In the morning, when the clearing was empty and the forest quiet, a rustling commenced in the forest. From out under the cover of the fallen leaves, from behind boulder spills emerged five shivering, naked, bloody, bedraggled people; all that were left of the evil assembly. They made their way to the stump of the fallen oak and muttered some words in an old tongue. Falling to the ground as in the last night's ceremony, they anointed themselves with the blood-soaked soil. When this was done they stood and embraced each other, saying as they went, 'Forever, though our bodies should rot and decay. We will not forget.'
Then gathering what clothing or covering they could find, they went their separate ways.
2. TIME PASSING.
For a while the villagers did, indeed, not forget. The evil that had plagued the countryside seemed gone, eradicated forever. The oath taken that night seemed to bond the original villagers together. Nobody ever spoke of the events in the clearing again. An air of calm and optimism seemed to pervade the whole village.
Time passed, days turned to weeks, to months, to decades. The village grew to become a large town and became very prosperous. Over time the villagers forgot about the evil place and the oath was never again spoken of. The monument was lost in memory; the accursed place was just a place. The fallen old oak was dragged away and used for timber beams for homes and farmhouses. When these fell out of use the beams became incorporated into other structures, such as the pub, the reception area of the Town Hall, upmarket olde worlde houses for incomers and also the new Primary School Hall.
As the village grew new people came and settled, fewer people knew of the events in the clearing and those who did regarded it as a folk tale handed down from parents to children.
As for the forest, it became a protected area, conserved for nature. But progress, as is the case, began to encroach on other woodlands for timber to build more homes. Roads were hacked through the pastures and factories built to keep the populace busy and productive. Farms became building sites to feed the ever-increasing need for more homes.
The forest and the clearing were now places for Sunday rambles and picnics. Occasionally, people would wonder how the clearing stayed so clear, bereft of weed encroachment. It was a mystery. Regularly, people would climb or stand on the stump of the old, evil oak. The clearing had lost its accursed taint. All seemed well.
3. HERE AND NOW.
James was late. He was also in big trouble, but most of all he was late. His Mum, Dad and sister would be wild with worry and then go ballistic when he turned up, clothes torn and sporting a brilliant black eye. How could he explain, who would believe him?
It was 7.30pm when James arrived home. Mum was at the door, craning her neck in the twilight for signs of his approach. She rushed down the road to meet him as soon as she saw him, calling over her shoulder,' George, George, he's here'.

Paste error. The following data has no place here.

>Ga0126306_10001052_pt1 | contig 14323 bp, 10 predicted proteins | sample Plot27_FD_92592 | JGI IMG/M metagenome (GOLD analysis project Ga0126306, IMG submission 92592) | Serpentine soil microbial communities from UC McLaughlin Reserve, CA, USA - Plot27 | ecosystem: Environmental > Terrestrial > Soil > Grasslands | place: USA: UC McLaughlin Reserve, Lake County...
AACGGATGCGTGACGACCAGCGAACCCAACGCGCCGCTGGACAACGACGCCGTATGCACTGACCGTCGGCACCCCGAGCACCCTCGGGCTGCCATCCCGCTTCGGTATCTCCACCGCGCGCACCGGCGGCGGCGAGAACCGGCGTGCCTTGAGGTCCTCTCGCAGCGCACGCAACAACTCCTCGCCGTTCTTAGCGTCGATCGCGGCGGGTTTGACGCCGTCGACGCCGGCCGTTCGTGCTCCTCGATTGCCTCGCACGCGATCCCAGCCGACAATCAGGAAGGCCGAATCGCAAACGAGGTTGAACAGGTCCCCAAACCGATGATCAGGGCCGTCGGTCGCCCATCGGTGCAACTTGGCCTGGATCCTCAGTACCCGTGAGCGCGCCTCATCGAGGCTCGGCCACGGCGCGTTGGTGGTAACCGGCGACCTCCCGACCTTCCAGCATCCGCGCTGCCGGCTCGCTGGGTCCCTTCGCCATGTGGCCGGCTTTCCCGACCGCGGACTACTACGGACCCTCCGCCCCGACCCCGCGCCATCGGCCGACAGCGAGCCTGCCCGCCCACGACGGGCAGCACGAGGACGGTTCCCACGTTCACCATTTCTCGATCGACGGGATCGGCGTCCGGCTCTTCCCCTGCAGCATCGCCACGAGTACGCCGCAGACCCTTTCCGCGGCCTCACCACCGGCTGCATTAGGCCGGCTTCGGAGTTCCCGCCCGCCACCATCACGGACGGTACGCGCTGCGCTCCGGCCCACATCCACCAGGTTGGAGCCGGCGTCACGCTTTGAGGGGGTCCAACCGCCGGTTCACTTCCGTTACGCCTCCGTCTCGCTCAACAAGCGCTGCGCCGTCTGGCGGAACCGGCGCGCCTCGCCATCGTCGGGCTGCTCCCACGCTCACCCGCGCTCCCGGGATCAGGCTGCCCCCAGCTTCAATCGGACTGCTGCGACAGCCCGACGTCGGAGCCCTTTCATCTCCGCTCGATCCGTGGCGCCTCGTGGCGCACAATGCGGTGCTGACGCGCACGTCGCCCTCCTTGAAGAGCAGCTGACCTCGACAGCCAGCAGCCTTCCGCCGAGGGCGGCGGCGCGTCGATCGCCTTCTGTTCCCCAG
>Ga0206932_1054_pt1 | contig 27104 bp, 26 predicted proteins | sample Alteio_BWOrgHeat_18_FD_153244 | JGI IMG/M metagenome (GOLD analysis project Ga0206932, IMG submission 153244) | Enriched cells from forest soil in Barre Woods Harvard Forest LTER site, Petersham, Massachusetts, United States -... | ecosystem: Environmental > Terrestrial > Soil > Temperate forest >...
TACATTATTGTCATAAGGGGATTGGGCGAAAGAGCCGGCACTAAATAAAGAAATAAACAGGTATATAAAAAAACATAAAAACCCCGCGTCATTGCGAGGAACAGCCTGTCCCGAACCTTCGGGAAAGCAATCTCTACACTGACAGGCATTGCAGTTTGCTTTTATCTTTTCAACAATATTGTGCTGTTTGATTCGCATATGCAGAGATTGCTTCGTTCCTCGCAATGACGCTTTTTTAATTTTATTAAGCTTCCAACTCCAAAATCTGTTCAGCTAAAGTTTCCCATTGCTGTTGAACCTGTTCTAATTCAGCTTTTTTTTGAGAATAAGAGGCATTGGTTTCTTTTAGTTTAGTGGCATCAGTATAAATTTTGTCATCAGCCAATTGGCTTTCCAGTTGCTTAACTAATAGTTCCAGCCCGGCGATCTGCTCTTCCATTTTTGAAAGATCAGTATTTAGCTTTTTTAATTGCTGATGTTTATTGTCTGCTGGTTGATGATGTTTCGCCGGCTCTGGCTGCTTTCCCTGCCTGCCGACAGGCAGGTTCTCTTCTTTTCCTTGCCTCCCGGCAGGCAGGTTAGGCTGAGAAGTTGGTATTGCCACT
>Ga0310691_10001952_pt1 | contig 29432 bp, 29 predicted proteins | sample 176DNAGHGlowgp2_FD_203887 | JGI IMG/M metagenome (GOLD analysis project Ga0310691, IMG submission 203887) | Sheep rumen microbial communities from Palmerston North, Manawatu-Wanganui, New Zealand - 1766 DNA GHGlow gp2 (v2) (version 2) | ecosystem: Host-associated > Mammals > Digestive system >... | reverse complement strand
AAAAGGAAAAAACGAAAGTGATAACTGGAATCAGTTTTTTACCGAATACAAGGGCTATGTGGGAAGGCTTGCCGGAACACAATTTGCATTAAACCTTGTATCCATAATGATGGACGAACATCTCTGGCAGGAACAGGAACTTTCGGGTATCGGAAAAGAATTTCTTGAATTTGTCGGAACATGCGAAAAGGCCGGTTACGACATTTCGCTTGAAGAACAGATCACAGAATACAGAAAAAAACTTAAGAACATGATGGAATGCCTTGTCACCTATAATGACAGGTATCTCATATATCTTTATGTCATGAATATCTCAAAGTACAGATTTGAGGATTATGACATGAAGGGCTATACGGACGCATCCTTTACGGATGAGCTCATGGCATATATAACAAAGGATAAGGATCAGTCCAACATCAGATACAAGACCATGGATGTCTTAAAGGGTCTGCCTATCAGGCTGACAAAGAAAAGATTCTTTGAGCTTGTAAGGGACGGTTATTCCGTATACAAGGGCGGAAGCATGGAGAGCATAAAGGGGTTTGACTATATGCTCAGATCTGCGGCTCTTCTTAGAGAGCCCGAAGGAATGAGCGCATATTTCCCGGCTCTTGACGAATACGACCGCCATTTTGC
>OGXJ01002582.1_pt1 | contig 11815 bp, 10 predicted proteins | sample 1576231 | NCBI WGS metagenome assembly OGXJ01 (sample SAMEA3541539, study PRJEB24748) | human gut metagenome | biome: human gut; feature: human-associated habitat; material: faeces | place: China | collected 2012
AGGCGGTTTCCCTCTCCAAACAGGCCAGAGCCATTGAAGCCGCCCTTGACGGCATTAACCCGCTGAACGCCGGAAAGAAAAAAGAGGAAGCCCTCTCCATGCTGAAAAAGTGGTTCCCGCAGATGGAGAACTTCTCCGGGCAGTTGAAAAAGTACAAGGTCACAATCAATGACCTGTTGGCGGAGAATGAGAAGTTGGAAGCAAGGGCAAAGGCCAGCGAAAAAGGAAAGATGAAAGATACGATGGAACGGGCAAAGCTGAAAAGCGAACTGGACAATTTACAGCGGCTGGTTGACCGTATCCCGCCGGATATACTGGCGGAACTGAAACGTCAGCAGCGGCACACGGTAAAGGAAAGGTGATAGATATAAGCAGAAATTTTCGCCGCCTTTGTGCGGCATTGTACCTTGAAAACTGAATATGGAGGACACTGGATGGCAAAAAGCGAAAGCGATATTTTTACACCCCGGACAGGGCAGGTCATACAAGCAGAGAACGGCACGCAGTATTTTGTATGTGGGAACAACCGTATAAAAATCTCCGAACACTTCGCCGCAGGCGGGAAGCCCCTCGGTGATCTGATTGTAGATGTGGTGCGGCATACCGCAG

'Where have you been, are you OK? We've been so worried', she screeched, all in one breath.
Dad, George, and sister, Grace, arrived and looked him up and down. 'Are you OK? We almost called out the police, but the phones aren't working.'
James ignored the hubbub and launched himself into them trying to gather them all in a huge team hug. It was a massive, 'clinging on tight for dear life' kind of hug. For a while they just held each other and felt the joy of being together and safe.
Finally, when his grip on them loosened, he said, 'I really hate that school. I really do.'
They looked at him, startled for a moment and burst out laughing. Grace put her arm around his shoulder and started to walk him towards the house.
At home, his mother, Diane, checked him over for bruises and asked if he was OK. He just grunted, 'I'm fine.'
After James had freshened up and had his tea, the four of them sat down in the living room and George finally said, 'Well then? What's all this about then?'
'You won't believe me', replied James. 'I was there and I'm having problems.'
'Believe what?' said Grace. 'You haven't said anything yet.'
'Ok, I'll try and explain, but please let me finish before you ask any silly questions. I'm having enough problems as it is.'
This is James' story. You make up your own mind.
After school lunch and play time, the children were dispersed to their classes. Today, however, was a special day for the older children as a local Historian was coming in to tell them about past local events. So the students of year 4 and above were recalled with their teachers to the Hall. Mrs Simpson, the Headmistress was on the rostrum and Mr Jenkins, Miss Telford, Mr Dawson [usually called Dopey when he wasn't listening] and Miss Gordon arranged themselves around the class like two legged sheep dogs, keeping the class corralled.
The bulldog faced Headmistress introduced Miss Abel, who lived in the town and whose family could trace their history back 400 years. Miss Abel was forty-something, bespectacled and dressed almost exclusively from Oxfam. James had seen her riding around town on her bicycle or haggling with the butcher for scraps for her dog. 'Weird', he thought.